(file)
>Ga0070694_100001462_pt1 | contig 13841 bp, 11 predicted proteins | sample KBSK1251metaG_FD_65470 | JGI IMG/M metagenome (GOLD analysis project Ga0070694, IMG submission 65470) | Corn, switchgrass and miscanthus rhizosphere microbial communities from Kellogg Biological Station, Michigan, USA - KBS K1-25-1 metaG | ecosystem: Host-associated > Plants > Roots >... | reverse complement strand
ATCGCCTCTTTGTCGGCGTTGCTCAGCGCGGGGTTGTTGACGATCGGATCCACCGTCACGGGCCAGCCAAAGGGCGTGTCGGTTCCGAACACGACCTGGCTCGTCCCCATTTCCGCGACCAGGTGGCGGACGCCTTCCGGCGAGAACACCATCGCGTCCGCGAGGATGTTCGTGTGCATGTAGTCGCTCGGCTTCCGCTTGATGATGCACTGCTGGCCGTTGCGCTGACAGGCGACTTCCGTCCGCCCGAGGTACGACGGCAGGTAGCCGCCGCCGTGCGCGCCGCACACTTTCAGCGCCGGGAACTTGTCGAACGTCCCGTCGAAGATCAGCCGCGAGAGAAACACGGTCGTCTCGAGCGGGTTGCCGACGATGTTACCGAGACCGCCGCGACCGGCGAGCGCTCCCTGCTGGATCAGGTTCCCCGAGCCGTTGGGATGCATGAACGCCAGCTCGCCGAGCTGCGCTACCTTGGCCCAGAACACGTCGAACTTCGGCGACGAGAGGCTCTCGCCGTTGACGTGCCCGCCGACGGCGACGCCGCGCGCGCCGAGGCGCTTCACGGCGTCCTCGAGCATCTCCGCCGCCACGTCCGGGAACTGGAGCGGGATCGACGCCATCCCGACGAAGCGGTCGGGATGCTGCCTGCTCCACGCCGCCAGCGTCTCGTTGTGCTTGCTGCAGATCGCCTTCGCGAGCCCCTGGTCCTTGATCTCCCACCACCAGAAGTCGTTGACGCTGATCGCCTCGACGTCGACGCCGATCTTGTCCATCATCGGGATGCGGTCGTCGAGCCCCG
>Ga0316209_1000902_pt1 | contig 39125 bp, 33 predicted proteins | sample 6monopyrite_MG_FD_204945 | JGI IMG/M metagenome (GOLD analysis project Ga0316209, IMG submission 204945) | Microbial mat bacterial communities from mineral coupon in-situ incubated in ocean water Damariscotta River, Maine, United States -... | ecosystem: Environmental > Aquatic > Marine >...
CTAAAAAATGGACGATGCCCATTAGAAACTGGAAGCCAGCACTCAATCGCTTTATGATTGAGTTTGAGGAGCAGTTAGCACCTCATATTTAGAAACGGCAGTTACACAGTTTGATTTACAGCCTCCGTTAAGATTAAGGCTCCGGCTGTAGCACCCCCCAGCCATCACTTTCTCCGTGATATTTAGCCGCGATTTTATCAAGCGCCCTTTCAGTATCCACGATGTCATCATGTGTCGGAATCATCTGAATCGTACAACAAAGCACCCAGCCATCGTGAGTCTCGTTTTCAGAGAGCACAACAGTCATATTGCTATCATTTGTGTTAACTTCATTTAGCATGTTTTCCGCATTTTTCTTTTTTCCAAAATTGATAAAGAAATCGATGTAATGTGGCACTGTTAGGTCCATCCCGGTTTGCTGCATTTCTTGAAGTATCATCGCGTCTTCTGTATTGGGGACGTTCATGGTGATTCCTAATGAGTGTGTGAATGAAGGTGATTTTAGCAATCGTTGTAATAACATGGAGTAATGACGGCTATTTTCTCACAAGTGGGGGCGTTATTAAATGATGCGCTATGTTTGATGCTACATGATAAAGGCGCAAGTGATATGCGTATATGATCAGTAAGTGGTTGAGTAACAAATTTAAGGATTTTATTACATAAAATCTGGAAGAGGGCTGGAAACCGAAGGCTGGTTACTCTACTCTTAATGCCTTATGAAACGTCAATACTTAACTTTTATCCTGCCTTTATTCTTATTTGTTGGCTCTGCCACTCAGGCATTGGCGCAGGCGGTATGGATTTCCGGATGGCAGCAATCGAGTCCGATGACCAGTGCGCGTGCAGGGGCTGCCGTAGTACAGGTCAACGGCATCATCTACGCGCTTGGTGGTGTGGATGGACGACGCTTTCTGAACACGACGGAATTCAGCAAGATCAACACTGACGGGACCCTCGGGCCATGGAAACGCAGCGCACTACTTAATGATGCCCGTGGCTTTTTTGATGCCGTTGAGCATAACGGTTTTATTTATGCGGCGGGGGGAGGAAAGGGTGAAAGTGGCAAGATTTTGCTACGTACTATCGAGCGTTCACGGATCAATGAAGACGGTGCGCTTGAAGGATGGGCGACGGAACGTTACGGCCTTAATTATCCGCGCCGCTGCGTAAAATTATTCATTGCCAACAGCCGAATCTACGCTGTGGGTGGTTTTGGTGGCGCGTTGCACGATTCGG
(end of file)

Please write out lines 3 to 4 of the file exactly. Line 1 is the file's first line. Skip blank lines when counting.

>Ga0316209_1000902_pt1 | contig 39125 bp, 33 predicted proteins | sample 6monopyrite_MG_FD_204945 | JGI IMG/M metagenome (GOLD analysis project Ga0316209, IMG submission 204945) | Microbial mat bacterial communities from mineral coupon in-situ incubated in ocean water Damariscotta River, Maine, United States -... | ecosystem: Environmental > Aquatic > Marine >...
CTAAAAAATGGACGATGCCCATTAGAAACTGGAAGCCAGCACTCAATCGCTTTATGATTGAGTTTGAGGAGCAGTTAGCACCTCATATTTAGAAACGGCAGTTACACAGTTTGATTTACAGCCTCCGTTAAGATTAAGGCTCCGGCTGTAGCACCCCCCAGCCATCACTTTCTCCGTGATATTTAGCCGCGATTTTATCAAGCGCCCTTTCAGTATCCACGATGTCATCATGTGTCGGAATCATCTGAATCGTACAACAAAGCACCCAGCCATCGTGAGTCTCGTTTTCAGAGAGCACAACAGTCATATTGCTATCATTTGTGTTAACTTCATTTAGCATGTTTTCCGCATTTTTCTTTTTTCCAAAATTGATAAAGAAATCGATGTAATGTGGCACTGTTAGGTCCATCCCGGTTTGCTGCATTTCTTGAAGTATCATCGCGTCTTCTGTATTGGGGACGTTCATGGTGATTCCTAATGAGTGTGTGAATGAAGGTGATTTTAGCAATCGTTGTAATAACATGGAGTAATGACGGCTATTTTCTCACAAGTGGGGGCGTTATTAAATGATGCGCTATGTTTGATGCTACATGATAAAGGCGCAAGTGATATGCGTATATGATCAGTAAGTGGTTGAGTAACAAATTTAAGGATTTTATTACATAAAATCTGGAAGAGGGCTGGAAACCGAAGGCTGGTTACTCTACTCTTAATGCCTTATGAAACGTCAATACTTAACTTTTATCCTGCCTTTATTCTTATTTGTTGGCTCTGCCACTCAGGCATTGGCGCAGGCGGTATGGATTTCCGGATGGCAGCAATCGAGTCCGATGACCAGTGCGCGTGCAGGGGCTGCCGTAGTACAGGTCAACGGCATCATCTACGCGCTTGGTGGTGTGGATGGACGACGCTTTCTGAACACGACGGAATTCAGCAAGATCAACACTGACGGGACCCTCGGGCCATGGAAACGCAGCGCACTACTTAATGATGCCCGTGGCTTTTTTGATGCCGTTGAGCATAACGGTTTTATTTATGCGGCGGGGGGAGGAAAGGGTGAAAGTGGCAAGATTTTGCTACGTACTATCGAGCGTTCACGGATCAATGAAGACGGTGCGCTTGAAGGATGGGCGACGGAACGTTACGGCCTTAATTATCCGCGCCGCTGCGTAAAATTATTCATTGCCAACAGCCGAATCTACGCTGTGGGTGGTTTTGGTGGCGCGTTGCACGATTCGG